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Astro*Dictionary by Michael Erlewine

 

 

 

 

2 articles for "Distance"

Distance [DeVore]

Distance in the heavens is measured in Right Ascension or Oblique Ascension, or along the Ecliptic, the Equator, or the Prime Vertical, in (1) Sidereal hours and minutes of Right Ascension along the Equator; (2) degrees and minutes of arc of Oblique Ascension along the Ecliptic, and in degrees and minutes of arc of declination above or below the Equator, or of latitude above or below the Ecliptic. Polar Distance. The angular distance of a celestial object from the pole: 90° minus the declination. Actual Intra-solar system distances are expressed in astronomical Units (q. v.): Ultra-solar system distances in Light Years (q. v.).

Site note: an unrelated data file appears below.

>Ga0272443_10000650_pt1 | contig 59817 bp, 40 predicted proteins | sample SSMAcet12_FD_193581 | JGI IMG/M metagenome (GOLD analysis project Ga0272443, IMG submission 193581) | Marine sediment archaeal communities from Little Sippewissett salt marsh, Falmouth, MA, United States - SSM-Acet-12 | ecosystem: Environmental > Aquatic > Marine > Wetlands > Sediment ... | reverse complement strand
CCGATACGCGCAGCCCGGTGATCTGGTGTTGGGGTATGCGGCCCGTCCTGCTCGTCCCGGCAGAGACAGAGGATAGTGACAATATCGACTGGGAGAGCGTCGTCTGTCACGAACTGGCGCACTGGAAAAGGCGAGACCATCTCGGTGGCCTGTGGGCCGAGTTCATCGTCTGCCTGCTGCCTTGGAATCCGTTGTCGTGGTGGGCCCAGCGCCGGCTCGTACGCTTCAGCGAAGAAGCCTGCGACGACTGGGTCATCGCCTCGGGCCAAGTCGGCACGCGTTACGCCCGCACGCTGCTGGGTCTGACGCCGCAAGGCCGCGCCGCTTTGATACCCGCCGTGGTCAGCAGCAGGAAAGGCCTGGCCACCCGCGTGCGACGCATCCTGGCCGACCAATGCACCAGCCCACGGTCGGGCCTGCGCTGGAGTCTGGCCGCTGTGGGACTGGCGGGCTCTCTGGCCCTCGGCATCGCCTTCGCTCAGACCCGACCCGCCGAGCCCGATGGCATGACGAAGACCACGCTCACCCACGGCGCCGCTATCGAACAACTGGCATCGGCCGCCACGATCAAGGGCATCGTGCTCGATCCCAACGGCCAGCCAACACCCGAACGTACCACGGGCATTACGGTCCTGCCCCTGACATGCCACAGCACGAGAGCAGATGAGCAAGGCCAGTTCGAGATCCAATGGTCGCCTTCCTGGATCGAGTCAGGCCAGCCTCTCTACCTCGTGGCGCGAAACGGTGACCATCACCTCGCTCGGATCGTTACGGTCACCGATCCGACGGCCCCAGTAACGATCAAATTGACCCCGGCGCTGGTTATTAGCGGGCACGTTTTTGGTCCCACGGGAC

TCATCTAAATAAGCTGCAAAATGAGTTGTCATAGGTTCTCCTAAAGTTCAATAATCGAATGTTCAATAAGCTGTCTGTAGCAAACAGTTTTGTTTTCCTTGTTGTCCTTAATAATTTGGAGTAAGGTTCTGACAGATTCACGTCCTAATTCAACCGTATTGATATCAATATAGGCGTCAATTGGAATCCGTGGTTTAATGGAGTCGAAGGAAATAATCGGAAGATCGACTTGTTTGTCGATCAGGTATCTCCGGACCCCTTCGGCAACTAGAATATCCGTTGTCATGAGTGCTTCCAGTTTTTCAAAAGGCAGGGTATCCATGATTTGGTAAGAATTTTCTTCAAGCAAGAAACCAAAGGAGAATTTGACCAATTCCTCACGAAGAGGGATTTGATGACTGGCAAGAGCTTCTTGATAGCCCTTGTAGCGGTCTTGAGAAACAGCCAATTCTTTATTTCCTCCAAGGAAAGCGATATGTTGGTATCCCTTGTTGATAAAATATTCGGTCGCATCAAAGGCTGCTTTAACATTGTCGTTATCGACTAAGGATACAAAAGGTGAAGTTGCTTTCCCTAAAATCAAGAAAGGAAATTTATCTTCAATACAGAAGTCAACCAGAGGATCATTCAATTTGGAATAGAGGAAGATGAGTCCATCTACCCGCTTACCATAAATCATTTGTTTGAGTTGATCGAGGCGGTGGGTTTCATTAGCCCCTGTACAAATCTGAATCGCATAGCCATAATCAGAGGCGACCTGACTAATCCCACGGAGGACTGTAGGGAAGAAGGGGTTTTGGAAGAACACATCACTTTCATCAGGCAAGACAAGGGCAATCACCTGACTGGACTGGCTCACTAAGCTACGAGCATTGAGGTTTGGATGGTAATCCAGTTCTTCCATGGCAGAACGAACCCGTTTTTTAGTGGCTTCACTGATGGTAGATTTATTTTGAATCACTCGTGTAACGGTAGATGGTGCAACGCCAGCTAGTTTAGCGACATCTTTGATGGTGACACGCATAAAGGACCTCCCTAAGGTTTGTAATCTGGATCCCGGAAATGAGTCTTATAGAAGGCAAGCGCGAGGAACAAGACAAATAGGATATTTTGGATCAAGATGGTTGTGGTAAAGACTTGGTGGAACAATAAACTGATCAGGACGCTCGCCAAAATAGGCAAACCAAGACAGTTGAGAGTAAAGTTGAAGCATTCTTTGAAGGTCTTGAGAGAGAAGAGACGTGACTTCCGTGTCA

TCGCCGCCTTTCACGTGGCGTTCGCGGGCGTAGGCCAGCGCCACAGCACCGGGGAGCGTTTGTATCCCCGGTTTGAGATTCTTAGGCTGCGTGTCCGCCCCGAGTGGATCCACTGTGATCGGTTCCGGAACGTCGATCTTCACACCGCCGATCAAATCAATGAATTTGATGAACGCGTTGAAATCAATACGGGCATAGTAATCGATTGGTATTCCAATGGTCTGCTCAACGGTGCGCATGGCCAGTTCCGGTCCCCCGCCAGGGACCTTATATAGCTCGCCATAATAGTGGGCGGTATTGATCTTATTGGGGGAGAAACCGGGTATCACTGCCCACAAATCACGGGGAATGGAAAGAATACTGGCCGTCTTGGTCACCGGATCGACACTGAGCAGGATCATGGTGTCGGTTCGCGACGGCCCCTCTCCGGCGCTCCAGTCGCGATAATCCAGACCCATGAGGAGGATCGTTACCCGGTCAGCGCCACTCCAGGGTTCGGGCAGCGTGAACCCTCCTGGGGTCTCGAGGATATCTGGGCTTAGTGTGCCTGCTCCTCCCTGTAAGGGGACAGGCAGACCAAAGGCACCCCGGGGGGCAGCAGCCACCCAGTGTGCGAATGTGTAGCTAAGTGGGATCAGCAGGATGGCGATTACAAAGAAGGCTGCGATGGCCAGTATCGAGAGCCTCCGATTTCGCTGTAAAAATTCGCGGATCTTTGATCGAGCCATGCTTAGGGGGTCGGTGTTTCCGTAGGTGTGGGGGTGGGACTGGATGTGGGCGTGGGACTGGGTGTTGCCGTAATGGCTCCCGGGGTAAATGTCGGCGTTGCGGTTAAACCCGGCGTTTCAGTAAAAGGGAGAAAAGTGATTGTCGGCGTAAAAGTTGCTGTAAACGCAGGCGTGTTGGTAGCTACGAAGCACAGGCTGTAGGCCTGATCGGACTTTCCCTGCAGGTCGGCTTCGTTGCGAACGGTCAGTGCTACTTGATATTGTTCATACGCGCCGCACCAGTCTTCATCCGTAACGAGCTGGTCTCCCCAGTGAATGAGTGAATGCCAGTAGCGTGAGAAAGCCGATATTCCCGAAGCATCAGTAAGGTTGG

See also:
♦ Oblique Ascension ♦ Oblique Descension
Distance [Astro*Index]

Scaled inverse radial distances. Due to an elliptical orbit, a distance from the Sun varies with time. The orbital point closest to the Sun is called perihelion; the point most distant, aphelion. Radial distance of a planet from the Earth varies considerably, from perigee (closest) to apogee (furthest). Astronomers measure both heliocentric and geocentric radial distances in AUs (Astronomical Units). Astrologers also use scaled inverse Radial Distances where "100" represents perigee/perihelion and "0" represents apogee\aphelion. The proximity of Jupiter to the Earth in relation to earthquakes is being investigated by astronomers and geologists.

 

See also:
♦ Elliptical Orbit ♦ Perihelion ♦ Aphelion ♦ Perigee ♦ Apogee ♦ Astronomical Unit

 

Astro*Index Copyright © 1997 Michael Erlewine